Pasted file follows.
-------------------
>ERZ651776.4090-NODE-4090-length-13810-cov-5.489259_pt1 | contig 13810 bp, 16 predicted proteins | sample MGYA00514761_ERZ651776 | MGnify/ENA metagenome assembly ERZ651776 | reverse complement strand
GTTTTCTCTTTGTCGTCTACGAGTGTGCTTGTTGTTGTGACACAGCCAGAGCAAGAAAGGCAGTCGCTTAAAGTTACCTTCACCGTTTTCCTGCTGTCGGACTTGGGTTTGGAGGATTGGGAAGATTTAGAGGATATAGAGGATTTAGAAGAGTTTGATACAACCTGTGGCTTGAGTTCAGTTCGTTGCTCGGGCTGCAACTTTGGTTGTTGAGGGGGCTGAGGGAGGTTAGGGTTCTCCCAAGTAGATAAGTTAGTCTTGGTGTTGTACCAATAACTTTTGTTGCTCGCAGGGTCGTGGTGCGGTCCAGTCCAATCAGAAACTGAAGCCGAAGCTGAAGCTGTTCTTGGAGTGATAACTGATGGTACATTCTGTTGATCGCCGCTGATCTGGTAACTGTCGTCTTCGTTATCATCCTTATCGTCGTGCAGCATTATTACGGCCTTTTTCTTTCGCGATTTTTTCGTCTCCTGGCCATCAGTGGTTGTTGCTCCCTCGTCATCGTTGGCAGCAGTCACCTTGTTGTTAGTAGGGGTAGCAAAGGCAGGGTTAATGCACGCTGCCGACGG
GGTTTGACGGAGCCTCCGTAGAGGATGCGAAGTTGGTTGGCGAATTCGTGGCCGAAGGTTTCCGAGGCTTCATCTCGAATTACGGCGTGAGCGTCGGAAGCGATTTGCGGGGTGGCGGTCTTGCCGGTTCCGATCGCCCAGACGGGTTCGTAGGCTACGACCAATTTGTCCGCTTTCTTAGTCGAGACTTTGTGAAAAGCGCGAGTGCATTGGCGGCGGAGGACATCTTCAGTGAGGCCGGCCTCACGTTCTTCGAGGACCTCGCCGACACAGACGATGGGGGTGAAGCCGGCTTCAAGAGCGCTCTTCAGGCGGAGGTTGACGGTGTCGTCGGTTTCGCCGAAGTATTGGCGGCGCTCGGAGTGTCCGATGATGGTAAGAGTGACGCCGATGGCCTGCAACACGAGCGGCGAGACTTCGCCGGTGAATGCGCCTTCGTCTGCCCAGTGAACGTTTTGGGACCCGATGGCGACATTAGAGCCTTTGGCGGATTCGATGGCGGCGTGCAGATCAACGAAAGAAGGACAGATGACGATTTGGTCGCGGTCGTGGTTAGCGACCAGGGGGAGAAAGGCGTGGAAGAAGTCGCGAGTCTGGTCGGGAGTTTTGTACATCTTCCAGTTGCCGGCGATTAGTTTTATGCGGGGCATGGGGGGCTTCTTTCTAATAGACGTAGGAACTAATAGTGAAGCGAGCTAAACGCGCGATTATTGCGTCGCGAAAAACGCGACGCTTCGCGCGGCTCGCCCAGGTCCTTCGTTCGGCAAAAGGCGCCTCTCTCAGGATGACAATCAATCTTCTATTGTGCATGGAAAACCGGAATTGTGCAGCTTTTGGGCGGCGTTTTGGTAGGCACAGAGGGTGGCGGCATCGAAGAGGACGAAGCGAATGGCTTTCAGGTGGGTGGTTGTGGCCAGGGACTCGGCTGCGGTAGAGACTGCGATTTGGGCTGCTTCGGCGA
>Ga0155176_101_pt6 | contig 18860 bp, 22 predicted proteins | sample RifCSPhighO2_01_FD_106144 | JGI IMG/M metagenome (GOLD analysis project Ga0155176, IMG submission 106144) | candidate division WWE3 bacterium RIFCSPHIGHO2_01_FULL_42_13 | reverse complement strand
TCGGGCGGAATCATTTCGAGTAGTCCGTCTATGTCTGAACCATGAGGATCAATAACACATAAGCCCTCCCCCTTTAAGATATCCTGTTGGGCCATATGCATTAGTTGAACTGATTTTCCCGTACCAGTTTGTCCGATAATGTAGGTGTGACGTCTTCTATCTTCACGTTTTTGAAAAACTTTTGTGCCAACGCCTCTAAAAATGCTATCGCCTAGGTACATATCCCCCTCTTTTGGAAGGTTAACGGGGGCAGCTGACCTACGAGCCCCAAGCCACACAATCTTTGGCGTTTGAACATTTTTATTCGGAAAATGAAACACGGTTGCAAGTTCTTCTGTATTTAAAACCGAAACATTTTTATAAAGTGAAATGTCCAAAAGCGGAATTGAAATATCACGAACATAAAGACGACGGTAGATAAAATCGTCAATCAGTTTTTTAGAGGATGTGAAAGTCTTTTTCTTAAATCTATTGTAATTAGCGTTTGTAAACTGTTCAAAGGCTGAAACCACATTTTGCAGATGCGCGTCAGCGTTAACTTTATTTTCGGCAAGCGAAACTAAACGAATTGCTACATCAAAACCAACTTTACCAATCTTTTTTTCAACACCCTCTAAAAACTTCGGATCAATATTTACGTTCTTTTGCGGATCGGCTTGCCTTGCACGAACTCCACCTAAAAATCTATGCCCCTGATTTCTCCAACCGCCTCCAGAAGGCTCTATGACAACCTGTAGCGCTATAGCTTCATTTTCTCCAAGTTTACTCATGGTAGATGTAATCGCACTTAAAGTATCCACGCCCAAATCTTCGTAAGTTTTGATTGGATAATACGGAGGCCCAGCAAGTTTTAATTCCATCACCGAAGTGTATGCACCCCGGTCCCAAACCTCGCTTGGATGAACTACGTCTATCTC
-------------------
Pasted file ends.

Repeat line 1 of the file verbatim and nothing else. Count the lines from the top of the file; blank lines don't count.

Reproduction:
>ERZ651776.4090-NODE-4090-length-13810-cov-5.489259_pt1 | contig 13810 bp, 16 predicted proteins | sample MGYA00514761_ERZ651776 | MGnify/ENA metagenome assembly ERZ651776 | reverse complement strand